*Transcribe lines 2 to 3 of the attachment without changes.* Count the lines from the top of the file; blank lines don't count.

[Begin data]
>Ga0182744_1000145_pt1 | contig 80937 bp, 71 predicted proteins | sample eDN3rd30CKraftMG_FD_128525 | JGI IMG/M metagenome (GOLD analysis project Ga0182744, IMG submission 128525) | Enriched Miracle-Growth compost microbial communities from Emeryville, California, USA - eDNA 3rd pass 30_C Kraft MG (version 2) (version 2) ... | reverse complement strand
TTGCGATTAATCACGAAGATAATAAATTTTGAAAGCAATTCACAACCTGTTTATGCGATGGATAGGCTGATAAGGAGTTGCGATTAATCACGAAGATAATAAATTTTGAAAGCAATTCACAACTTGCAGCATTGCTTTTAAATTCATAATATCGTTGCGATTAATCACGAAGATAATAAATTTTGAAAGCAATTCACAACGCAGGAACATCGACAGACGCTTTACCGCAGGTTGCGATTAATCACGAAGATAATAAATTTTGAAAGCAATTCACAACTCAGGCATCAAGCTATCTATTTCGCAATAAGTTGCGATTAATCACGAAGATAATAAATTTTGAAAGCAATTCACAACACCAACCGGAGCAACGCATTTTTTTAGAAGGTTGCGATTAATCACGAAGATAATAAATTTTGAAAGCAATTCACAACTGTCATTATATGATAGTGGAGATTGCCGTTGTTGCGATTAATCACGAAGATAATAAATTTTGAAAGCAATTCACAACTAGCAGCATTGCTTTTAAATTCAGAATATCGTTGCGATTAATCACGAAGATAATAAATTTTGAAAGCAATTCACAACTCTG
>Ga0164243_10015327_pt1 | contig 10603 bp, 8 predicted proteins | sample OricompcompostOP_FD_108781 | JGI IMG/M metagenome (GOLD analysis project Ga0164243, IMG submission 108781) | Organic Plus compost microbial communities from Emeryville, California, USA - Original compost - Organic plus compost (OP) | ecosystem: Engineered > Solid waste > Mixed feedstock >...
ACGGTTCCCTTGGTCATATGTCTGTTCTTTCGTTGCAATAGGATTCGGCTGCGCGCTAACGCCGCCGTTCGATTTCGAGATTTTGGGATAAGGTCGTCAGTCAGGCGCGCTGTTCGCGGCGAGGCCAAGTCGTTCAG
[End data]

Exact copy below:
TTGCGATTAATCACGAAGATAATAAATTTTGAAAGCAATTCACAACCTGTTTATGCGATGGATAGGCTGATAAGGAGTTGCGATTAATCACGAAGATAATAAATTTTGAAAGCAATTCACAACTTGCAGCATTGCTTTTAAATTCATAATATCGTTGCGATTAATCACGAAGATAATAAATTTTGAAAGCAATTCACAACGCAGGAACATCGACAGACGCTTTACCGCAGGTTGCGATTAATCACGAAGATAATAAATTTTGAAAGCAATTCACAACTCAGGCATCAAGCTATCTATTTCGCAATAAGTTGCGATTAATCACGAAGATAATAAATTTTGAAAGCAATTCACAACACCAACCGGAGCAACGCATTTTTTTAGAAGGTTGCGATTAATCACGAAGATAATAAATTTTGAAAGCAATTCACAACTGTCATTATATGATAGTGGAGATTGCCGTTGTTGCGATTAATCACGAAGATAATAAATTTTGAAAGCAATTCACAACTAGCAGCATTGCTTTTAAATTCAGAATATCGTTGCGATTAATCACGAAGATAATAAATTTTGAAAGCAATTCACAACTCTG
>Ga0164243_10015327_pt1 | contig 10603 bp, 8 predicted proteins | sample OricompcompostOP_FD_108781 | JGI IMG/M metagenome (GOLD analysis project Ga0164243, IMG submission 108781) | Organic Plus compost microbial communities from Emeryville, California, USA - Original compost - Organic plus compost (OP) | ecosystem: Engineered > Solid waste > Mixed feedstock >...